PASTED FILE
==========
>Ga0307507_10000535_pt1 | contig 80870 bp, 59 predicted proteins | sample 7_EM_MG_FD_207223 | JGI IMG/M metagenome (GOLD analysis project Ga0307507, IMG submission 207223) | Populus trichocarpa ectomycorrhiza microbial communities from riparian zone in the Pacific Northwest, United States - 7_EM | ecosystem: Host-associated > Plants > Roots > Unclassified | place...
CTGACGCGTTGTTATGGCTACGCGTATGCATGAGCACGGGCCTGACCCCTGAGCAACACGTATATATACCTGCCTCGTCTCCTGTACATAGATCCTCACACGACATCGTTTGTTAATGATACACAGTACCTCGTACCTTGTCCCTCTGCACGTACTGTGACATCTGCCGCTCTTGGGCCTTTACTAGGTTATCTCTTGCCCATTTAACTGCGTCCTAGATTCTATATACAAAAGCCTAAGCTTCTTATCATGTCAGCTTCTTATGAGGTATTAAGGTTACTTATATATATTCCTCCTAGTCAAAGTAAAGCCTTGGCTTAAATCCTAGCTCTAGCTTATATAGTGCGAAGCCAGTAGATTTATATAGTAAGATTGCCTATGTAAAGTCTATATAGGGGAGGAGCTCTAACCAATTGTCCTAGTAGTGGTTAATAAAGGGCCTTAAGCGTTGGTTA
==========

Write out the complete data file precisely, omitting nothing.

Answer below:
>Ga0307507_10000535_pt1 | contig 80870 bp, 59 predicted proteins | sample 7_EM_MG_FD_207223 | JGI IMG/M metagenome (GOLD analysis project Ga0307507, IMG submission 207223) | Populus trichocarpa ectomycorrhiza microbial communities from riparian zone in the Pacific Northwest, United States - 7_EM | ecosystem: Host-associated > Plants > Roots > Unclassified | place...
CTGACGCGTTGTTATGGCTACGCGTATGCATGAGCACGGGCCTGACCCCTGAGCAACACGTATATATACCTGCCTCGTCTCCTGTACATAGATCCTCACACGACATCGTTTGTTAATGATACACAGTACCTCGTACCTTGTCCCTCTGCACGTACTGTGACATCTGCCGCTCTTGGGCCTTTACTAGGTTATCTCTTGCCCATTTAACTGCGTCCTAGATTCTATATACAAAAGCCTAAGCTTCTTATCATGTCAGCTTCTTATGAGGTATTAAGGTTACTTATATATATTCCTCCTAGTCAAAGTAAAGCCTTGGCTTAAATCCTAGCTCTAGCTTATATAGTGCGAAGCCAGTAGATTTATATAGTAAGATTGCCTATGTAAAGTCTATATAGGGGAGGAGCTCTAACCAATTGTCCTAGTAGTGGTTAATAAAGGGCCTTAAGCGTTGGTTA